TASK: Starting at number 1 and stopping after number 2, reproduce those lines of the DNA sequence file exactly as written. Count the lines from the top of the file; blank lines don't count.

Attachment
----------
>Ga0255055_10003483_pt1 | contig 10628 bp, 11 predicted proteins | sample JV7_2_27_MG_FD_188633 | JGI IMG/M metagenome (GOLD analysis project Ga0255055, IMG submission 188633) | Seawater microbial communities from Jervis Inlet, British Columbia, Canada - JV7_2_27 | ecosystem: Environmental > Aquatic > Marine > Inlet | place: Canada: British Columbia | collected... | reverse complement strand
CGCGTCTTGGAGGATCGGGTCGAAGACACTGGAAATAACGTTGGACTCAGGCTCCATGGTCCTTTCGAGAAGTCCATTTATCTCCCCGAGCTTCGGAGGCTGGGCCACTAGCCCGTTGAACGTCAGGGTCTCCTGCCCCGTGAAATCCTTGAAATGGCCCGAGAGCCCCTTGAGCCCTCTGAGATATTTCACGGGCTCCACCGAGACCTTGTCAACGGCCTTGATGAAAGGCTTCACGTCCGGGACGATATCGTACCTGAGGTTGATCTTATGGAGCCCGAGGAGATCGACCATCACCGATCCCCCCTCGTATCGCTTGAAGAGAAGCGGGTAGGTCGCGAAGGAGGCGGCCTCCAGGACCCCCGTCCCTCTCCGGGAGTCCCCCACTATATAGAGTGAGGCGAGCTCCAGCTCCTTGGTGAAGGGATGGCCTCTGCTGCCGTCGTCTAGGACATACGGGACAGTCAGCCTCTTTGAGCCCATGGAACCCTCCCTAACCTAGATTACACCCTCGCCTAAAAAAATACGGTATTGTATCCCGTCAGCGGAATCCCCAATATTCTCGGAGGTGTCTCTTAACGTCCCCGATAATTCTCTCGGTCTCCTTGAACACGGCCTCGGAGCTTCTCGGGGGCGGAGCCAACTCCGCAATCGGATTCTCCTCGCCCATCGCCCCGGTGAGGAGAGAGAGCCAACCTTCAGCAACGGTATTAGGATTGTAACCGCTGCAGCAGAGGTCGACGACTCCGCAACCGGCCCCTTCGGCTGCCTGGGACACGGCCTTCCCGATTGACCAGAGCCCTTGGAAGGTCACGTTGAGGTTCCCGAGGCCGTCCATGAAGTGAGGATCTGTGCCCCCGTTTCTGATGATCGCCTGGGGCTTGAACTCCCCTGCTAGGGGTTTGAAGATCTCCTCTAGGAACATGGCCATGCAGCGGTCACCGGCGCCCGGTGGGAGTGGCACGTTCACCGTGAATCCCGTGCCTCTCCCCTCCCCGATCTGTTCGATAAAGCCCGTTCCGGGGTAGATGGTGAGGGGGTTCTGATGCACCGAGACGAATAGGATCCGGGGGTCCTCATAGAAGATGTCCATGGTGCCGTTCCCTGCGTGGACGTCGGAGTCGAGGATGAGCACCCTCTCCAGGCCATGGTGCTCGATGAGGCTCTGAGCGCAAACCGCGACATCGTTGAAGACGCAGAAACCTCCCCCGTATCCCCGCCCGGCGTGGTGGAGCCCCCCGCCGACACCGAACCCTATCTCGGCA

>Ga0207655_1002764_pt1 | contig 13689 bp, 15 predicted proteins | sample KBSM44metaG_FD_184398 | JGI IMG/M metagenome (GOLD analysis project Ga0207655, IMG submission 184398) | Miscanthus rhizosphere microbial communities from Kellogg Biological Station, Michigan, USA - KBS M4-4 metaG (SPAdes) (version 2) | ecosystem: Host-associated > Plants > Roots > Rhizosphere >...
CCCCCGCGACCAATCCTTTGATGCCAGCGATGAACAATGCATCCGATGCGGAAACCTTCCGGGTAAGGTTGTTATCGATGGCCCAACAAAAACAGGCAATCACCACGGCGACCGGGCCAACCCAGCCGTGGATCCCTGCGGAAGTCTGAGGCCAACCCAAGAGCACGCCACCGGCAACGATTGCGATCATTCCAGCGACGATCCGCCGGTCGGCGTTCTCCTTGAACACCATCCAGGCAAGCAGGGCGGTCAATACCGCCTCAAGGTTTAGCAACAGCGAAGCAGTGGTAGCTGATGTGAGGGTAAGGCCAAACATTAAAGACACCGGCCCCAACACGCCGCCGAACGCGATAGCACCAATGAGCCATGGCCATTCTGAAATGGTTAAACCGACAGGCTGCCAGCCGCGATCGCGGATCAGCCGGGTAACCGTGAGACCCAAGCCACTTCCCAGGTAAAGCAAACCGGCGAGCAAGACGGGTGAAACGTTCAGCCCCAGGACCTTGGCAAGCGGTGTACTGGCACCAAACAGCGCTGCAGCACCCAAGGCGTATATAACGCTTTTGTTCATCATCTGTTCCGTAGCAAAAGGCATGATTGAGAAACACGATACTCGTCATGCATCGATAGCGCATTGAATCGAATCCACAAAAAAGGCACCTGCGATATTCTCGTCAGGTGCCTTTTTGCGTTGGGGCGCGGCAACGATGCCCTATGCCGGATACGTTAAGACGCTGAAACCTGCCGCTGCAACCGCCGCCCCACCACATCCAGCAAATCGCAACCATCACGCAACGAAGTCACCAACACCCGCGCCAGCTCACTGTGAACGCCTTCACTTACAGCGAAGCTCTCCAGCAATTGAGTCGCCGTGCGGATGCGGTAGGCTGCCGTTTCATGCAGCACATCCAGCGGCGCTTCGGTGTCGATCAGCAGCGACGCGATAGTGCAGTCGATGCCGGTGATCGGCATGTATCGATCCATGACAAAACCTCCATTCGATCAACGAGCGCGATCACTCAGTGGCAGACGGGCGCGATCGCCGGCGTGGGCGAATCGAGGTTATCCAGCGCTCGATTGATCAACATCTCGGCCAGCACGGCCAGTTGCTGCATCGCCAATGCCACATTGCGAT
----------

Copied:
>Ga0255055_10003483_pt1 | contig 10628 bp, 11 predicted proteins | sample JV7_2_27_MG_FD_188633 | JGI IMG/M metagenome (GOLD analysis project Ga0255055, IMG submission 188633) | Seawater microbial communities from Jervis Inlet, British Columbia, Canada - JV7_2_27 | ecosystem: Environmental > Aquatic > Marine > Inlet | place: Canada: British Columbia | collected... | reverse complement strand
CGCGTCTTGGAGGATCGGGTCGAAGACACTGGAAATAACGTTGGACTCAGGCTCCATGGTCCTTTCGAGAAGTCCATTTATCTCCCCGAGCTTCGGAGGCTGGGCCACTAGCCCGTTGAACGTCAGGGTCTCCTGCCCCGTGAAATCCTTGAAATGGCCCGAGAGCCCCTTGAGCCCTCTGAGATATTTCACGGGCTCCACCGAGACCTTGTCAACGGCCTTGATGAAAGGCTTCACGTCCGGGACGATATCGTACCTGAGGTTGATCTTATGGAGCCCGAGGAGATCGACCATCACCGATCCCCCCTCGTATCGCTTGAAGAGAAGCGGGTAGGTCGCGAAGGAGGCGGCCTCCAGGACCCCCGTCCCTCTCCGGGAGTCCCCCACTATATAGAGTGAGGCGAGCTCCAGCTCCTTGGTGAAGGGATGGCCTCTGCTGCCGTCGTCTAGGACATACGGGACAGTCAGCCTCTTTGAGCCCATGGAACCCTCCCTAACCTAGATTACACCCTCGCCTAAAAAAATACGGTATTGTATCCCGTCAGCGGAATCCCCAATATTCTCGGAGGTGTCTCTTAACGTCCCCGATAATTCTCTCGGTCTCCTTGAACACGGCCTCGGAGCTTCTCGGGGGCGGAGCCAACTCCGCAATCGGATTCTCCTCGCCCATCGCCCCGGTGAGGAGAGAGAGCCAACCTTCAGCAACGGTATTAGGATTGTAACCGCTGCAGCAGAGGTCGACGACTCCGCAACCGGCCCCTTCGGCTGCCTGGGACACGGCCTTCCCGATTGACCAGAGCCCTTGGAAGGTCACGTTGAGGTTCCCGAGGCCGTCCATGAAGTGAGGATCTGTGCCCCCGTTTCTGATGATCGCCTGGGGCTTGAACTCCCCTGCTAGGGGTTTGAAGATCTCCTCTAGGAACATGGCCATGCAGCGGTCACCGGCGCCCGGTGGGAGTGGCACGTTCACCGTGAATCCCGTGCCTCTCCCCTCCCCGATCTGTTCGATAAAGCCCGTTCCGGGGTAGATGGTGAGGGGGTTCTGATGCACCGAGACGAATAGGATCCGGGGGTCCTCATAGAAGATGTCCATGGTGCCGTTCCCTGCGTGGACGTCGGAGTCGAGGATGAGCACCCTCTCCAGGCCATGGTGCTCGATGAGGCTCTGAGCGCAAACCGCGACATCGTTGAAGACGCAGAAACCTCCCCCGTATCCCCGCCCGGCGTGGTGGAGCCCCCCGCCGACACCGAACCCTATCTCGGCA